Ride for Water Recon: Part Deuce

I had the opportunity to head back out to Chilliwack last weekend to take a look at the two climbs we didn't get to from the weekend previous. The weather had taken a glorious 180 and we set out at 8AM when it was still a bit brisk, but knew that things would quickly warm up. If you missed part one, last weekend's recap can be found here.

First up, Tamihi to Cultus Lake, which will pop up at about 100km into the long course. The most important note about this climb is probably how chunky the terrain is. The entire way is liberally sprinkled with protruding rocks and there's a nice runoff trench in the middle. You'll want to exercise some care if you're changing lines to overtake other riders. The descent on the other side is still bumpy and will have you rolling over loose rock/shale in spots. Given the summer-like conditions we've seen this week, it's highly unlikely that any of the puddles will still be there, but the craters they leave behind will be. If you're running tubed, this is a section where the danger of flatting increases. Keep your eyes up!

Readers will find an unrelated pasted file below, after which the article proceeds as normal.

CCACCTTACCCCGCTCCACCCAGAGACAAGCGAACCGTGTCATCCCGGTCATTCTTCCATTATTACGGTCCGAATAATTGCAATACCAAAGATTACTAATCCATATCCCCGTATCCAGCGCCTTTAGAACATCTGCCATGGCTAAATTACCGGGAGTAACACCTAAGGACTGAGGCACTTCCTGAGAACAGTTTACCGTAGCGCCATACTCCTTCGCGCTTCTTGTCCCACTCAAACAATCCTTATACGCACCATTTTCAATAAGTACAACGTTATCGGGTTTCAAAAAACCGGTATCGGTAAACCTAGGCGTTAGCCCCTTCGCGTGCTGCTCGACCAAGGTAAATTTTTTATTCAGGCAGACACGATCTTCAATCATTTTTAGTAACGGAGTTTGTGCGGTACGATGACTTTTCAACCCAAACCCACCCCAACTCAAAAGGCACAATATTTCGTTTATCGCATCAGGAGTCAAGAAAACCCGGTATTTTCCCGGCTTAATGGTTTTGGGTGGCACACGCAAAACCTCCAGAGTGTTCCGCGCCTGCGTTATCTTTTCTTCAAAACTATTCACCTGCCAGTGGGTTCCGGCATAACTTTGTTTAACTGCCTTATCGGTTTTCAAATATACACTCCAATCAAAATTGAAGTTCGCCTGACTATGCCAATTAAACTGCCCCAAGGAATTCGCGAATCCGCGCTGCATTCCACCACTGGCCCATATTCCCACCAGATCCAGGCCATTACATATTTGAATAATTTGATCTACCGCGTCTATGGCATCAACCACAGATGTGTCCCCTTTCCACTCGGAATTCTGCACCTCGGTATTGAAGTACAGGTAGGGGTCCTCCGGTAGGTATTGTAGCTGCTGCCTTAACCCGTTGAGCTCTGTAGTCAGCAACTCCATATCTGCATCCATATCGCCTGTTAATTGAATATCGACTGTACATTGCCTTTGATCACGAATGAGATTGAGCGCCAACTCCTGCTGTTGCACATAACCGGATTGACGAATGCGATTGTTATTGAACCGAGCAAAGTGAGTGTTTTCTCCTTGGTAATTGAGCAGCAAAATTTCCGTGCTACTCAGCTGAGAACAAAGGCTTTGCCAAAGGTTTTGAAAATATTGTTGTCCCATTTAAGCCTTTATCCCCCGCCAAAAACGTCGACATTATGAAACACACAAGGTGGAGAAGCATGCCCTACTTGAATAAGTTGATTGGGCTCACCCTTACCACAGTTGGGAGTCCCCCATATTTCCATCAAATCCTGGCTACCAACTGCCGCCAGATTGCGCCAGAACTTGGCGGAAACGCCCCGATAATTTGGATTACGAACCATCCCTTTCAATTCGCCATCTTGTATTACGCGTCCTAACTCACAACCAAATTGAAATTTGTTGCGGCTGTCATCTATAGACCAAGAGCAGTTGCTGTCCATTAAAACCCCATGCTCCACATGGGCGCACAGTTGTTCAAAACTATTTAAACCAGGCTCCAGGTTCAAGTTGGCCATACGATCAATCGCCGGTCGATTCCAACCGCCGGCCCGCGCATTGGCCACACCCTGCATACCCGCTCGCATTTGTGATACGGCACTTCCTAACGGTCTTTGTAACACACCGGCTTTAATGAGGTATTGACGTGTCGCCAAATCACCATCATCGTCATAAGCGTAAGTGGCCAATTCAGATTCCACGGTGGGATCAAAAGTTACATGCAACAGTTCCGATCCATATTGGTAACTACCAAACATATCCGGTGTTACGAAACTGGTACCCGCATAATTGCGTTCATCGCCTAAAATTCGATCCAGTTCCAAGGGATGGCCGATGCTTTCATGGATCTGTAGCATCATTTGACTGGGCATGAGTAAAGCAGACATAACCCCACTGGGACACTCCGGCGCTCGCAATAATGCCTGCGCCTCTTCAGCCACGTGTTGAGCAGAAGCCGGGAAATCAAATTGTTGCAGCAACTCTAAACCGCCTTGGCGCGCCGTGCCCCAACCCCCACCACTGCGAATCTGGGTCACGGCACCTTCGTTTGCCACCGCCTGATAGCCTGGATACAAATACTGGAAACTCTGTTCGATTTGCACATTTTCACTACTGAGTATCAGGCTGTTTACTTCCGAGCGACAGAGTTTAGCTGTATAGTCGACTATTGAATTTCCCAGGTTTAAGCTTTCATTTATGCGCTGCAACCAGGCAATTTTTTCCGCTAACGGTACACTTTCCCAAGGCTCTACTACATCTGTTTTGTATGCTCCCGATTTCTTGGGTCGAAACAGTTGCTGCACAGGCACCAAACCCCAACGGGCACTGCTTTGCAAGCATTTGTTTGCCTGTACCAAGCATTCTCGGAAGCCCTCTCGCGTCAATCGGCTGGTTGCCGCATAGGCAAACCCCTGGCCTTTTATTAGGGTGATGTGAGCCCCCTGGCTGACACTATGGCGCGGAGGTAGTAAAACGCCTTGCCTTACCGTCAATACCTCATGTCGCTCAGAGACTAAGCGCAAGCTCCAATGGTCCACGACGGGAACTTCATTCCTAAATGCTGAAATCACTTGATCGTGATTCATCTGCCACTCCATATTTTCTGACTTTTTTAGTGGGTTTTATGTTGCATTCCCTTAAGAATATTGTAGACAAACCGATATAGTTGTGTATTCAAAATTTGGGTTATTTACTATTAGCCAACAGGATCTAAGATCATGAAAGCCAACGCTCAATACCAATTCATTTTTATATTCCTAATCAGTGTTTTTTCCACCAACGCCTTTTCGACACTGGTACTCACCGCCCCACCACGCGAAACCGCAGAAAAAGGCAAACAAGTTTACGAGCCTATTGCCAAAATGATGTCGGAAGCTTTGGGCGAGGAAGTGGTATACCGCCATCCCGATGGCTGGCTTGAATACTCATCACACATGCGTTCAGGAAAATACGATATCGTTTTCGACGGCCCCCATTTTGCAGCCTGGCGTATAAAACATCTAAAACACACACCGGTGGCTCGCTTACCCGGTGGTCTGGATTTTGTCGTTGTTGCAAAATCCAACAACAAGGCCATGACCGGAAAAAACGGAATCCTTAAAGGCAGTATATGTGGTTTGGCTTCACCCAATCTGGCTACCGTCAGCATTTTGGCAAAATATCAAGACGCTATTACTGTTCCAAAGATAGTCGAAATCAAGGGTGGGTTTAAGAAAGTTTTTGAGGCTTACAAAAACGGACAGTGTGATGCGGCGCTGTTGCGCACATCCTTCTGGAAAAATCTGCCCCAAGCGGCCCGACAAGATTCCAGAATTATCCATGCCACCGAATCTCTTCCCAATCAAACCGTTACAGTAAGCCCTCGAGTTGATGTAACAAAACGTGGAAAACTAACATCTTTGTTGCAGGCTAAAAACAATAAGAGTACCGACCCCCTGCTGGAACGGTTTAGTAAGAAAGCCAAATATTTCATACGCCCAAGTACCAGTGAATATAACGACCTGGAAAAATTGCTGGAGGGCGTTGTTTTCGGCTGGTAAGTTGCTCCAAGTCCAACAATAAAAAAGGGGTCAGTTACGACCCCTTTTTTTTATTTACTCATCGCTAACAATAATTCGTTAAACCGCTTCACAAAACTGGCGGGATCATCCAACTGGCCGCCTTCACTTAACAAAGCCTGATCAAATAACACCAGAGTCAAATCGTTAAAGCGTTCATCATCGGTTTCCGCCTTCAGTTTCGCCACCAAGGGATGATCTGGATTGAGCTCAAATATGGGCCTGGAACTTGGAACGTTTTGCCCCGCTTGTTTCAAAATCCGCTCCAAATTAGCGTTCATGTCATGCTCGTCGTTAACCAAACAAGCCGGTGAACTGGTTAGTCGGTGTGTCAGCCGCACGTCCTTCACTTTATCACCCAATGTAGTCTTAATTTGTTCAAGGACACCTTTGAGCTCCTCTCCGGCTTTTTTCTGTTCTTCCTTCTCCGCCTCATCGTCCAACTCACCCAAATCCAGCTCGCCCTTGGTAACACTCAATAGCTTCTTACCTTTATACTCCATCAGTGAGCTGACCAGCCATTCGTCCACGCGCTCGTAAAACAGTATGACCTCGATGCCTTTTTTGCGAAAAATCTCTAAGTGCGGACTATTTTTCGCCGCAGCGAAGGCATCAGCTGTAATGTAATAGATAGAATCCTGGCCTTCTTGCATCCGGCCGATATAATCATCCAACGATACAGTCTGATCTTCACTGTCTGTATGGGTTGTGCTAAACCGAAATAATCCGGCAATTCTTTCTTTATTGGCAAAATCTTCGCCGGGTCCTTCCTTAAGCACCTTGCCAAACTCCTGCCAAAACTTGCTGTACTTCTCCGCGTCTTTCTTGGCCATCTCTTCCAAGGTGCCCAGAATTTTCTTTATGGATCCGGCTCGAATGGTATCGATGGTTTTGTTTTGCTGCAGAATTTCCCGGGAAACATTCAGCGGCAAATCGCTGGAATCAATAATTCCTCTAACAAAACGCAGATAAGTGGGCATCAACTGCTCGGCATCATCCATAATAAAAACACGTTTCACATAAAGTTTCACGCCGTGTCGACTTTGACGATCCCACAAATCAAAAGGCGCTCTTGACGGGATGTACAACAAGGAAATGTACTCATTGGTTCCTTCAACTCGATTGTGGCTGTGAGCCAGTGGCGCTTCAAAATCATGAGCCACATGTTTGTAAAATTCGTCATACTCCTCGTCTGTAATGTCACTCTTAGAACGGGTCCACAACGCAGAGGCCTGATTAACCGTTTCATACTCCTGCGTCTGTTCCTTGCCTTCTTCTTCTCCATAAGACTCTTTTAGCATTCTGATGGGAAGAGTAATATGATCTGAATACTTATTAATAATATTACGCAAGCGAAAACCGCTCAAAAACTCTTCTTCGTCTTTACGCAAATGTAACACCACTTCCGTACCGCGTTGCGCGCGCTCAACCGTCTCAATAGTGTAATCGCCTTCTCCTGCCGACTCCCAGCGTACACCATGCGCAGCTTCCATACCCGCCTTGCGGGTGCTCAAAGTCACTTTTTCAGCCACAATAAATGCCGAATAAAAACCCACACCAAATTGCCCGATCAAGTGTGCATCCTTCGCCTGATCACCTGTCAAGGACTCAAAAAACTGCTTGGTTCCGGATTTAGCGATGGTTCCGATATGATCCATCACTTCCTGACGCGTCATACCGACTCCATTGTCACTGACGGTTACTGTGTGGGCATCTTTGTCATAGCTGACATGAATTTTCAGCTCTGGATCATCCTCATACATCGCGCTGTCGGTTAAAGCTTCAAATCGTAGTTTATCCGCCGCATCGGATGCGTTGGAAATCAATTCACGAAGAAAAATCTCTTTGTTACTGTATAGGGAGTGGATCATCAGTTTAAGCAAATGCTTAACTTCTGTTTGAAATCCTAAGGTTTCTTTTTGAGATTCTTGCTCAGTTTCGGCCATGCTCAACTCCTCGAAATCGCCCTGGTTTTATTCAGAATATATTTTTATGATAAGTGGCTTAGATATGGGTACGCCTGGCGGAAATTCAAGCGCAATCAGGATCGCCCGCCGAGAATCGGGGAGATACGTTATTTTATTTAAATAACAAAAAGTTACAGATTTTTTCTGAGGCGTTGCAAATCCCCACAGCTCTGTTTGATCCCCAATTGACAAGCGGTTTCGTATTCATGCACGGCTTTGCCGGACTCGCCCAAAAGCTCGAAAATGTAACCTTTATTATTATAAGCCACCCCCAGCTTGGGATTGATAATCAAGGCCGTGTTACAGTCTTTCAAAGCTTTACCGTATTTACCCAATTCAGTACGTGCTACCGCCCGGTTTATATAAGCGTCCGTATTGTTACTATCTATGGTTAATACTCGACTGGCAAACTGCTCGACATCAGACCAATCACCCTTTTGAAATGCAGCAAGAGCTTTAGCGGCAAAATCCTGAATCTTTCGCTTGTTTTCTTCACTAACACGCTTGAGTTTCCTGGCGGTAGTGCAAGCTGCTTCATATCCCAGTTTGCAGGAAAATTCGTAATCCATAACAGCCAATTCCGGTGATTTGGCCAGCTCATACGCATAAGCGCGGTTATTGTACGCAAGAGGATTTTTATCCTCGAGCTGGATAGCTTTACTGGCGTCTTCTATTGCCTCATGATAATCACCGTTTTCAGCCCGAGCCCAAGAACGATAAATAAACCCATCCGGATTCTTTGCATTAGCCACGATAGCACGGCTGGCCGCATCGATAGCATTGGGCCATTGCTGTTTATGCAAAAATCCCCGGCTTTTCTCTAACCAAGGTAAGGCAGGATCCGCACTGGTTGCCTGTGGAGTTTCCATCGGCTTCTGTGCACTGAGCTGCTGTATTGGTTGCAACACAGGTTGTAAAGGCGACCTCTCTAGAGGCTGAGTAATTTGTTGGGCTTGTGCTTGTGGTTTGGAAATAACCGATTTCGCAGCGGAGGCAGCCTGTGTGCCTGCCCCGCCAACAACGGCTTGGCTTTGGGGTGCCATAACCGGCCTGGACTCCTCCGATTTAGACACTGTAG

The highlight of the day, without a doubt, was the singletrack climb up Vedder. The dirt conditions were just about perfect and once you get into a rhythm, everything just flows. Do keep in mind that it does get kind of tight in here, so please be courteous/patient if you're passing/being passed. If you're "racing" the event, it's worth burning a match to be first into this section, but otherwise, take a moment and enjoy the scenery. The switchbacks should be wide enough for passing as long as you announce your intention to pass and whether you're going to go inside or outside line. Try and keep a bit in reserve since you'll still have some service road to climb after you exit the singletrack and it does get violently steep for a few pitches and this will be coming towards the tail end of a 150km day. Traversing the road (aka doing the "paperboy") is a perfectly appropriate technique to get you over this last hurdle.


The long course will see some alterations in the coming week. The original plan was to descend Duck Farm trail, but that section is going to be removed and likely replaced with a mellower descent down a service road. The trail is properly gnarly, rocky, and heavily trenched out in the middle. It's exhilarating in its own way, but would not be a pleasant experience at the end of an already long day. Enjoy these photos, secure in the knowledge that you won't have to hurl yourself down this